LDN sports writers
were no exception as both Justin Tierney and Jeff Benjamin set aside
a portion of their articles to remember a man who influenced Railer
basketball and helped make the team and its coaches what they are
In trying to put together a fitting tribute to a man so well
known and so highly regarded, LDN editors concluded that no one
could say it better than our two writers who know the game best and
knew the man who played a supporting role in Railer success.
Here are excerpts from Justin Tierney's Friday morning piece:
Perhaps no one in
the rich history of Lincoln Railer basketball had as wide a range of
experiences as Welsh. He was an assistant to four Lincoln coaches:
Loren Wallace, Cal Hubbard, Don Fults and Neil Alexander.
Perhaps the most
astounding connection between Welsh and the Railer basketball
program, though, comes when examining the program's most decorated
players. On the list of the top 15 scorers in the history of the
program, Welsh can be connected to nearly all of them. He coached
the likes of Chuck Verderber, Geoff Alexander, Don Aeilts, Paul
Kendrick and Larry Lessen.
He coached the
fathers of Jordan Nelson, Ben Brackney and Brandon Farmer, and he
coached with Alexander, whose son Gregg is the school's all-time
leading scorer. He also coached Joe Cook, the brother of Norman Cook
and the uncle of Brian Cook. His son, Pete, was a starter on the
2006-07 team that has a school record for wins in a season,
alongside Farmer and Matt Schick.
In an interview
with friend and longtime area radio announcer Sam Madonia in 2011,
Welsh said he originally didn't know how long he would stay at
Lincoln Community High School, thinking he might pursue a head
coaching job somewhere else. But instead, Welsh came to love the
role of assistant coach on Loren Wallace's staff, where he was known
as the jovial jokester on the staff.
"The head coach has
to do certain things," said Welsh in that interview, which was
posted this week by Tim Rogers on a Facebook page titled "Lincoln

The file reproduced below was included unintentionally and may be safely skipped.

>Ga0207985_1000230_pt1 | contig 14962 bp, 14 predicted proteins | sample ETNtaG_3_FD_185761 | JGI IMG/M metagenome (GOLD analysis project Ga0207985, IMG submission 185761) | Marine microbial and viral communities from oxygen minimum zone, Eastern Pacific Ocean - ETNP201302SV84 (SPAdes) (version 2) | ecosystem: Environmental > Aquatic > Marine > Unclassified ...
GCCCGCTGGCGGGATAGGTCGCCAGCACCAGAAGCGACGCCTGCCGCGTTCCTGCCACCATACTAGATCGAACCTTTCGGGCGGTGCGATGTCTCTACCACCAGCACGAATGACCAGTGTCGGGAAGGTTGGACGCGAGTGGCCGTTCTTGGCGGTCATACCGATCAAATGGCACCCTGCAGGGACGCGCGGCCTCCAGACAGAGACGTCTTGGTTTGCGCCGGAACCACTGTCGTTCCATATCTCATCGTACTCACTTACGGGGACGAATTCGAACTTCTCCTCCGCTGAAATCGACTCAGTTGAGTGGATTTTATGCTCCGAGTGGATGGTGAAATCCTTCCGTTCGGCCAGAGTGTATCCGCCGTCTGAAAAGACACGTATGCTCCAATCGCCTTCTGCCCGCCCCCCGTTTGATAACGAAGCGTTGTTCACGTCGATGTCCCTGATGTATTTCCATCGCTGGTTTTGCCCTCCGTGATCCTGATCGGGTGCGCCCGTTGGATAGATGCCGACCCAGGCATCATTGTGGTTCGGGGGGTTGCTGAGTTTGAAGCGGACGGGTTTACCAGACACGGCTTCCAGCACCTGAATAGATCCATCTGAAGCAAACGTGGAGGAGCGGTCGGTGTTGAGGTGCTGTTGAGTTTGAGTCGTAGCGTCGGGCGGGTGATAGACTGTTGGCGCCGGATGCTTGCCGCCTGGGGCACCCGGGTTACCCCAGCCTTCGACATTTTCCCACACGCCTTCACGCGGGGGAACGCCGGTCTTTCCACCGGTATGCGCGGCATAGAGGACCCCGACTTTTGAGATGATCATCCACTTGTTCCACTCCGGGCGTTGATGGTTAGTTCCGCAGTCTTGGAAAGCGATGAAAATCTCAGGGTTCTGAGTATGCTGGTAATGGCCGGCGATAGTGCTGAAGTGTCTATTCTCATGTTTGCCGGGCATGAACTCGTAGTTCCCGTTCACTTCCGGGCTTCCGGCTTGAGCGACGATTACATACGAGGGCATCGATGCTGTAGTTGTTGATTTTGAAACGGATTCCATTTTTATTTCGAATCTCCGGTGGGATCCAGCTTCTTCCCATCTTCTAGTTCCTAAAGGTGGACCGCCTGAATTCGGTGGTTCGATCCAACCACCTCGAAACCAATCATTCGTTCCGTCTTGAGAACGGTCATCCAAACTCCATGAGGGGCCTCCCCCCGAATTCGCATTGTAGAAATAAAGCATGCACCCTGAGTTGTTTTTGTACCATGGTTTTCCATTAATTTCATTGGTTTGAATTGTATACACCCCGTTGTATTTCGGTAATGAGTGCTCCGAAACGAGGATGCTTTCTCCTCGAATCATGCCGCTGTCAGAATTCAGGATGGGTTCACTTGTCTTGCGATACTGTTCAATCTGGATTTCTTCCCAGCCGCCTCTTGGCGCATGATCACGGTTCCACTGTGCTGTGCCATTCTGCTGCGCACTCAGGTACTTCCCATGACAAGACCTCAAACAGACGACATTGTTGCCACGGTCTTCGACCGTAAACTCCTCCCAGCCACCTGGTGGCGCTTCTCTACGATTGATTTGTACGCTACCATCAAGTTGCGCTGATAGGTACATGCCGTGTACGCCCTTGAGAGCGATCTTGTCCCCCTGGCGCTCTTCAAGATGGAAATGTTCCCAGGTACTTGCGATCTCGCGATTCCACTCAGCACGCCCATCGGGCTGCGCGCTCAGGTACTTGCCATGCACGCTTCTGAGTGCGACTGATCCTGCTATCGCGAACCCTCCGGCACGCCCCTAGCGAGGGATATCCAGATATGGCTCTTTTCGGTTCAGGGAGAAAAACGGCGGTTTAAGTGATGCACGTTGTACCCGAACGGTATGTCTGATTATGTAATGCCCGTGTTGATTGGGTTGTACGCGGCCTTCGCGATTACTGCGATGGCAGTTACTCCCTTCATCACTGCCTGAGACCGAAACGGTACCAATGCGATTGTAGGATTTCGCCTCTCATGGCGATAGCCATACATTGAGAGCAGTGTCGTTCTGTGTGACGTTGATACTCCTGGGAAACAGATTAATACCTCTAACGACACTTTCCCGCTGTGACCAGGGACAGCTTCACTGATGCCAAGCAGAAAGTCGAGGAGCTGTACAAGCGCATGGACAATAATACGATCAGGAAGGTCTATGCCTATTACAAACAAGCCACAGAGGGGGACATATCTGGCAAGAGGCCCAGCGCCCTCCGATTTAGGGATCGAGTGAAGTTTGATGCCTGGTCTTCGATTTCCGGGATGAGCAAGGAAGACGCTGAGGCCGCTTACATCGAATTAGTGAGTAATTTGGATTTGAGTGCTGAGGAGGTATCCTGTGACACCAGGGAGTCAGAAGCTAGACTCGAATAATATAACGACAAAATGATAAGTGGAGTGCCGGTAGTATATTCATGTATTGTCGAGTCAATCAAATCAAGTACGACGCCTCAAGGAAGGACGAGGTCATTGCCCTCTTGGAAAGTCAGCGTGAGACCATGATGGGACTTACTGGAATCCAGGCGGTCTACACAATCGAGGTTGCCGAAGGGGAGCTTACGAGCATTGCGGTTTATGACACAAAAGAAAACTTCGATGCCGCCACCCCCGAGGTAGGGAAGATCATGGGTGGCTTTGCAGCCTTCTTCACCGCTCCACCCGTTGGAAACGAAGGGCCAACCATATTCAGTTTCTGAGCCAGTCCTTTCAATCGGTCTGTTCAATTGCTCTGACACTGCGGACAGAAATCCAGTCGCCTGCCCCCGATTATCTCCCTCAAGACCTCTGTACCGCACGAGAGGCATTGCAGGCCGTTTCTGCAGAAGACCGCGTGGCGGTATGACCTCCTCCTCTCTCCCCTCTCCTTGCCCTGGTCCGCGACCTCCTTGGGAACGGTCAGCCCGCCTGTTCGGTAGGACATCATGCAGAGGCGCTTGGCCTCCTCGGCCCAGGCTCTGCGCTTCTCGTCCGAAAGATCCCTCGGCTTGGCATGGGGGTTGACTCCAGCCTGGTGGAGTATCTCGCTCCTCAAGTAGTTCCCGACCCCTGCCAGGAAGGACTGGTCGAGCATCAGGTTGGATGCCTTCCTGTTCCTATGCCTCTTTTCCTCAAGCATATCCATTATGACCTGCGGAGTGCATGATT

Railers Forever." "The assistant coach is always able to put his arm
around them, comfort them and joke around in the locker room."
Asked about his
former assistant this week, Neil Alexander said Welsh was more than
just a comforting assistant coach. Alexander heralded Welsh as a
"John was very
instrumental and he has a lot to do with the tradition of Lincoln
basketball," said Alexander, who coached with Welsh from 1990 until
1995. "I learned more about our 1-2-2 defense from John Welsh than
any other person. He had the most influence toward me on that side
of the ball as anyone. He knew defense. He worked with Coach
credits Welsh for welcoming him to the community as an outsider in
1990. It was Welsh, Alexander says, who impressed upon him the
tradition of the Lincoln program and its importance to the
"He taught me the
basketball side of it, but he also taught me the tradition of Railer
basketball," said Alexander. "How things were done, how people
thought, how people's kids thought. I got that whole lesson from
him. I'm just very grateful to have had him."
Jeff Benjamin also commented on the loss of Welsh and the tribute
paid to him during the Friday night Railer game:
In a moment of full
disclosure, I have to admit that this article took a while to get
going. How to convey all the emotions that enveloped Roy S. Anderson